Our co-founder Maya is an outstanding speaker, but also a great writer. In this article, she is sharing some insights on clinical trials as well as her own experience on using new treatments.  Maya has worked within the clinical research industry for almost 10 years now. She has delivered training and software solutions for organizations like Takeda, Roche, Ministries of Health, the United Nations etc.

Today her inspiration and efforts are powered by and focused on FindMeCure – the Google of clinical trials.

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In every industry, there are series of myths that lay in our minds and prevent us from taking all the advantages that a certain area can give us. With this article, we are sharing 5 myths from the drug development industry that can broaden your perspective and help you make more informed decisions in the future.

If you like this article, we would love to get your recommendation and shares so that others can expand their knowledge too.

1. Drug development focuses only on chemical formulas for medicines — FALSE

When we speak about the drug making industry we imagine only the actual drugs or otherwise said the pills we are usually buying from a pharmacy. The healthcare sector needs different approaches to treat people and so the drug development actually includes a lot of research not only on chemical formulas but also on medical devices and treatment procedures.

When I first started reading about clinical trials and using them as an alternative way to find a cure for my sister, who had bulimia, I was shocked to find out that among the many drugs tested for eating disorders, there was one clinical trial, organized by an Israeli pharma company, which used Yoga for treatment.

There are many other examples of how medical progress can provide us with a lot more options than just pills and I am glad that with the help of technology there are now things like nanobots fighting cancer, 3-D printing of organs, exoskeletons etc. 

2. All drugs on the market are 100% proven to be efficient — FALSE

Мost of the drugs on the market have been used for centuries and are well known by their advantages and disadvantages. This is not the case with drugs that are just coming to the market, or scientifically said drugs in a Post-Marketing stage. You can learn more about the Stages of Drug Development using this infographic:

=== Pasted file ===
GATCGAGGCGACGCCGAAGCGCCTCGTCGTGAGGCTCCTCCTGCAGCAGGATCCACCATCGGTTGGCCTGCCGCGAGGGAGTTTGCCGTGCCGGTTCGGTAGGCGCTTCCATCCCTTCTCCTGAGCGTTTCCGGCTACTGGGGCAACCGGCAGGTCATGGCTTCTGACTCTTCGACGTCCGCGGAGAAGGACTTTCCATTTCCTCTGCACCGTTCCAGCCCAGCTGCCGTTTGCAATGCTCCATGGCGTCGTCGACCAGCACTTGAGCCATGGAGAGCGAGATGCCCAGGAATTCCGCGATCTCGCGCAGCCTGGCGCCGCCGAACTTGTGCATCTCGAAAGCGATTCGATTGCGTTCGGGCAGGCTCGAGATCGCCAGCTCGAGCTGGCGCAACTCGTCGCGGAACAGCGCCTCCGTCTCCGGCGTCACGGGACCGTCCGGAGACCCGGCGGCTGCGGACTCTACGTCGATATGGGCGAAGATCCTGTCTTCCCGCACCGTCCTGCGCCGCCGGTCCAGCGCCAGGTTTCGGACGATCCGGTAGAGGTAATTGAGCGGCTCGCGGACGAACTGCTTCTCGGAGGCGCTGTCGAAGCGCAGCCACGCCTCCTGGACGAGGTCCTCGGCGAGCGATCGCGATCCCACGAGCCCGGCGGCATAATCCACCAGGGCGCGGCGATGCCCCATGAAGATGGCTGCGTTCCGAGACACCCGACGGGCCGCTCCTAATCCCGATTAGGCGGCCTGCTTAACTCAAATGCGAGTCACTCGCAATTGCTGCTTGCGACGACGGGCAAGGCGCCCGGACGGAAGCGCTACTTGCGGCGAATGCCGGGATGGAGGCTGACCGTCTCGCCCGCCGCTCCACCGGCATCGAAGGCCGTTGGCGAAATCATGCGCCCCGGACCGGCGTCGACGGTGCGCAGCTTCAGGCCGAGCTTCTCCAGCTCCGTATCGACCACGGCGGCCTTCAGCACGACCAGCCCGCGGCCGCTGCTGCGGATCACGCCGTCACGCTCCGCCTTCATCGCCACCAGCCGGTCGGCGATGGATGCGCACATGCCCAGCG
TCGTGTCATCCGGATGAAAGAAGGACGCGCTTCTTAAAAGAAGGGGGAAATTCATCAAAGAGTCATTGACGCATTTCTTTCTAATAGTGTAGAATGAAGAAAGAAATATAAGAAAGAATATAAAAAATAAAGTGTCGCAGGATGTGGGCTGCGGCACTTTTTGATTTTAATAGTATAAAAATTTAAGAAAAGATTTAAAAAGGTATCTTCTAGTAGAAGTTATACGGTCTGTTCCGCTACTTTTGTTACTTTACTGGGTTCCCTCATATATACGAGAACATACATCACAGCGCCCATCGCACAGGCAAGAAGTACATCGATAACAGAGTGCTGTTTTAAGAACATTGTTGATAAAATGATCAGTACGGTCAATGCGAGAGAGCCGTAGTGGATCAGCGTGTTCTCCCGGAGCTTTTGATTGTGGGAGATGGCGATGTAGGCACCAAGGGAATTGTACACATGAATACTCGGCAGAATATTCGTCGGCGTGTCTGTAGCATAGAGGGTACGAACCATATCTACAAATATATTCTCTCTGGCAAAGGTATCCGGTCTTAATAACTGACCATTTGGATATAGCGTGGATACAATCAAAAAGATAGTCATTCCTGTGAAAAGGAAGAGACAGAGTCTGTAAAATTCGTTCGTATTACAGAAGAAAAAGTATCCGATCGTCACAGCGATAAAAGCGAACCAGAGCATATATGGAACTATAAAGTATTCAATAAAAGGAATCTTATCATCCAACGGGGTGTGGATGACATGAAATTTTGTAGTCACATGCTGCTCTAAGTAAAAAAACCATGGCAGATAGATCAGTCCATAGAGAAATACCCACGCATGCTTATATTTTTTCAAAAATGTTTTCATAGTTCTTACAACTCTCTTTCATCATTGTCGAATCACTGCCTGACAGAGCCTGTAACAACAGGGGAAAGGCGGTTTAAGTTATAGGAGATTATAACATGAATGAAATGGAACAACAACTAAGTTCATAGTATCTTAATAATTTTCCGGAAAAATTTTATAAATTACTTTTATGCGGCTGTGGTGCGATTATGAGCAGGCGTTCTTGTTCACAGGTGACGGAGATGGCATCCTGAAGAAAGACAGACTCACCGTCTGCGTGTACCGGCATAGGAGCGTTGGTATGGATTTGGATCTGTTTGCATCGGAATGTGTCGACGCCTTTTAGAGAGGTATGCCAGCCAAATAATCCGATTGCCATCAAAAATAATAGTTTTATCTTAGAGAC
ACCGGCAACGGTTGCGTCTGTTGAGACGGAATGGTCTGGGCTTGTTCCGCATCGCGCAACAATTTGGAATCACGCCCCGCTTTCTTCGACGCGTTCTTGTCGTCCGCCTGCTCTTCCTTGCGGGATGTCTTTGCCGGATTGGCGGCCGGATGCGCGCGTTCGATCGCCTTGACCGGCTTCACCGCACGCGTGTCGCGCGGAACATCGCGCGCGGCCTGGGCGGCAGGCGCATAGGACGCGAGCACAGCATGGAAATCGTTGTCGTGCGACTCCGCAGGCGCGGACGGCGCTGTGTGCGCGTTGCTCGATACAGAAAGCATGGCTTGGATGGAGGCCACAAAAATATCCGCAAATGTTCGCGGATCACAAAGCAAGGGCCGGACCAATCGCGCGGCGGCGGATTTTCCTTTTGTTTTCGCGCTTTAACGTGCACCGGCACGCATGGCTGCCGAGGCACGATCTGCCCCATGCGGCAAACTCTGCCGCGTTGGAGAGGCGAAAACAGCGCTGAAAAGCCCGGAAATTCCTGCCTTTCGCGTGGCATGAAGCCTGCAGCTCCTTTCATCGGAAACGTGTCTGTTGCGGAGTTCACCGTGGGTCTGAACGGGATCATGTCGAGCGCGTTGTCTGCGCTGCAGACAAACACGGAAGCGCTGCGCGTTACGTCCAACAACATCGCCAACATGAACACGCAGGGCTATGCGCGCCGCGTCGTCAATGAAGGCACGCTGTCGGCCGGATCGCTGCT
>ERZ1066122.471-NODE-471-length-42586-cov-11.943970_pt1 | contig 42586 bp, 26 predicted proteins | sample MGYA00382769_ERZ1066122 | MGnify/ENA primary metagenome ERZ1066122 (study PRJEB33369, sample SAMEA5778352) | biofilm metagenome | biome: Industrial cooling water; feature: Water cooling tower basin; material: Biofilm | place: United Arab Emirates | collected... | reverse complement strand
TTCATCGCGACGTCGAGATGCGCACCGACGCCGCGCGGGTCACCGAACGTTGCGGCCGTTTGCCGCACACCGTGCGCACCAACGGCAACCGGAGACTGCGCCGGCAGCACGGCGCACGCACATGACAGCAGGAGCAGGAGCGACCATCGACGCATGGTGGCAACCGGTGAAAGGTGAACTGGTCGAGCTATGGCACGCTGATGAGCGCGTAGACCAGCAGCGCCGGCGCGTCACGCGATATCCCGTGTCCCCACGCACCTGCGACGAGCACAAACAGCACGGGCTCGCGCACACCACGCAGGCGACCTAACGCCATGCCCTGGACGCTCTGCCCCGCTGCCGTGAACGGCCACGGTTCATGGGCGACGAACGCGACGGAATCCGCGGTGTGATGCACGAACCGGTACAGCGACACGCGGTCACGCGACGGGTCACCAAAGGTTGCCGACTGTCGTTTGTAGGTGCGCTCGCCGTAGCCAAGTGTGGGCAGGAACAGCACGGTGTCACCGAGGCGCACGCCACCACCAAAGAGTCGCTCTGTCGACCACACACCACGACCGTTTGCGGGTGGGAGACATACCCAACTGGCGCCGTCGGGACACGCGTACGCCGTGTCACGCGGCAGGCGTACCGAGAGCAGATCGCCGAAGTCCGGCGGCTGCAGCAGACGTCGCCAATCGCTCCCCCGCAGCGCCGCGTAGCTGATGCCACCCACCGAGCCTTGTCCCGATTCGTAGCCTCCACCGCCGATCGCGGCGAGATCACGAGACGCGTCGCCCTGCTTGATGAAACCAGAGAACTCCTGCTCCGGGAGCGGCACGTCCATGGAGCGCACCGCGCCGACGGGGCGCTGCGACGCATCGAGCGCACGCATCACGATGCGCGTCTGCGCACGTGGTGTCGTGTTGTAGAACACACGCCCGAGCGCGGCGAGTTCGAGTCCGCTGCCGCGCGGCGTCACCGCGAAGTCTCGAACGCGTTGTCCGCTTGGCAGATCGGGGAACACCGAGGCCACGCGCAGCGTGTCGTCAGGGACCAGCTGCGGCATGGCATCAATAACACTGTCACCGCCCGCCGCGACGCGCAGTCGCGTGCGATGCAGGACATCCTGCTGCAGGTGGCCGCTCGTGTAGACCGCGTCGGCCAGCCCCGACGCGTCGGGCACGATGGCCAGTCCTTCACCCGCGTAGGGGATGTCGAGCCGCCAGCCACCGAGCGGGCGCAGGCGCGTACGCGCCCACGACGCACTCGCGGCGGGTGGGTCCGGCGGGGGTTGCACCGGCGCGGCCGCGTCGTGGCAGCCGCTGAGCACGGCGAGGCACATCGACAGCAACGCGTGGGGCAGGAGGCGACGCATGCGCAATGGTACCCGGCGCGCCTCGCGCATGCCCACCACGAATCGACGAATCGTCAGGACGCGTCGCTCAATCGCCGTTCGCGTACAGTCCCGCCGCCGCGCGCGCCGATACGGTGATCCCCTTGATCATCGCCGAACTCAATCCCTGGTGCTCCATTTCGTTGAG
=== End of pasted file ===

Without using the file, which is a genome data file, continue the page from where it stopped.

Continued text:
Drugs in the 4th stage are usually thoroughly tested by thousands of people worldwide and the way they act on the human body has been recorded and documented by several years of clinical research. But it is also well known that we humans are all different and what can work to one is not 100% sure to be working on another.

I had an interesting case with such a drug. It was in the years when I was still not aware of what actually clinical trials are and how they work. So, one day I visited my doctor who prescribed me contraceptives to prevent unwanted pregnancy.

He said that these drugs are quite new, very well accepted and they have shown minimum side effects. I just had to wait a month or so to get used to them.

Which I did…3 months later I was on the edge of emotional crisis, had no period and I didn’t know where all this is coming from because this was not the first time I was taking similar pills. But this time it was so bad, even my mother asked me to stop taking them.

And I did, I went to another doctor, shared my case and then I found out that this drug is absolutely new to the market in Post-Marketing stage and though many women really liked it, I was one of the cases that had some serious side effects and had to stop it.